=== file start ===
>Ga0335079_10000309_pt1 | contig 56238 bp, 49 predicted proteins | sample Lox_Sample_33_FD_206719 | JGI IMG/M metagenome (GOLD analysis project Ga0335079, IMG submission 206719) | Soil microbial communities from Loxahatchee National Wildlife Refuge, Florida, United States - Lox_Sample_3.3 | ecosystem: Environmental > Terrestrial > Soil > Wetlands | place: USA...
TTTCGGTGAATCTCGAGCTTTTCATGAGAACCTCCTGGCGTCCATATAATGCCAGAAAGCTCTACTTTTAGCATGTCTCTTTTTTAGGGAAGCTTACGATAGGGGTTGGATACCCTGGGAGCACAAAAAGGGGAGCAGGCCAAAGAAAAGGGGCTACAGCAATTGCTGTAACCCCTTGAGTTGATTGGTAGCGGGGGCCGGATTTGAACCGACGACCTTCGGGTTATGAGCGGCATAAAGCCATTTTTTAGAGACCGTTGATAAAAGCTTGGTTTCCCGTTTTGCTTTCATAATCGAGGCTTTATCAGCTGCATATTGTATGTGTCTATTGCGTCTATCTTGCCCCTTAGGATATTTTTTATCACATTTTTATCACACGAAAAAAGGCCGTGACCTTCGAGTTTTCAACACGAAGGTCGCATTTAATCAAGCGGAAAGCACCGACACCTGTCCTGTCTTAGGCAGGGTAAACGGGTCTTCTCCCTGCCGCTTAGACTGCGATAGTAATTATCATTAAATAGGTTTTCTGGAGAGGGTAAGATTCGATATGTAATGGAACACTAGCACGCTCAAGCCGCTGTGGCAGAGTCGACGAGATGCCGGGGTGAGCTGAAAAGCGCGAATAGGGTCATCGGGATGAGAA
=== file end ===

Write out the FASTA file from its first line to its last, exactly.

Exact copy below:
>Ga0335079_10000309_pt1 | contig 56238 bp, 49 predicted proteins | sample Lox_Sample_33_FD_206719 | JGI IMG/M metagenome (GOLD analysis project Ga0335079, IMG submission 206719) | Soil microbial communities from Loxahatchee National Wildlife Refuge, Florida, United States - Lox_Sample_3.3 | ecosystem: Environmental > Terrestrial > Soil > Wetlands | place: USA...
TTTCGGTGAATCTCGAGCTTTTCATGAGAACCTCCTGGCGTCCATATAATGCCAGAAAGCTCTACTTTTAGCATGTCTCTTTTTTAGGGAAGCTTACGATAGGGGTTGGATACCCTGGGAGCACAAAAAGGGGAGCAGGCCAAAGAAAAGGGGCTACAGCAATTGCTGTAACCCCTTGAGTTGATTGGTAGCGGGGGCCGGATTTGAACCGACGACCTTCGGGTTATGAGCGGCATAAAGCCATTTTTTAGAGACCGTTGATAAAAGCTTGGTTTCCCGTTTTGCTTTCATAATCGAGGCTTTATCAGCTGCATATTGTATGTGTCTATTGCGTCTATCTTGCCCCTTAGGATATTTTTTATCACATTTTTATCACACGAAAAAAGGCCGTGACCTTCGAGTTTTCAACACGAAGGTCGCATTTAATCAAGCGGAAAGCACCGACACCTGTCCTGTCTTAGGCAGGGTAAACGGGTCTTCTCCCTGCCGCTTAGACTGCGATAGTAATTATCATTAAATAGGTTTTCTGGAGAGGGTAAGATTCGATATGTAATGGAACACTAGCACGCTCAAGCCGCTGTGGCAGAGTCGACGAGATGCCGGGGTGAGCTGAAAAGCGCGAATAGGGTCATCGGGATGAGAA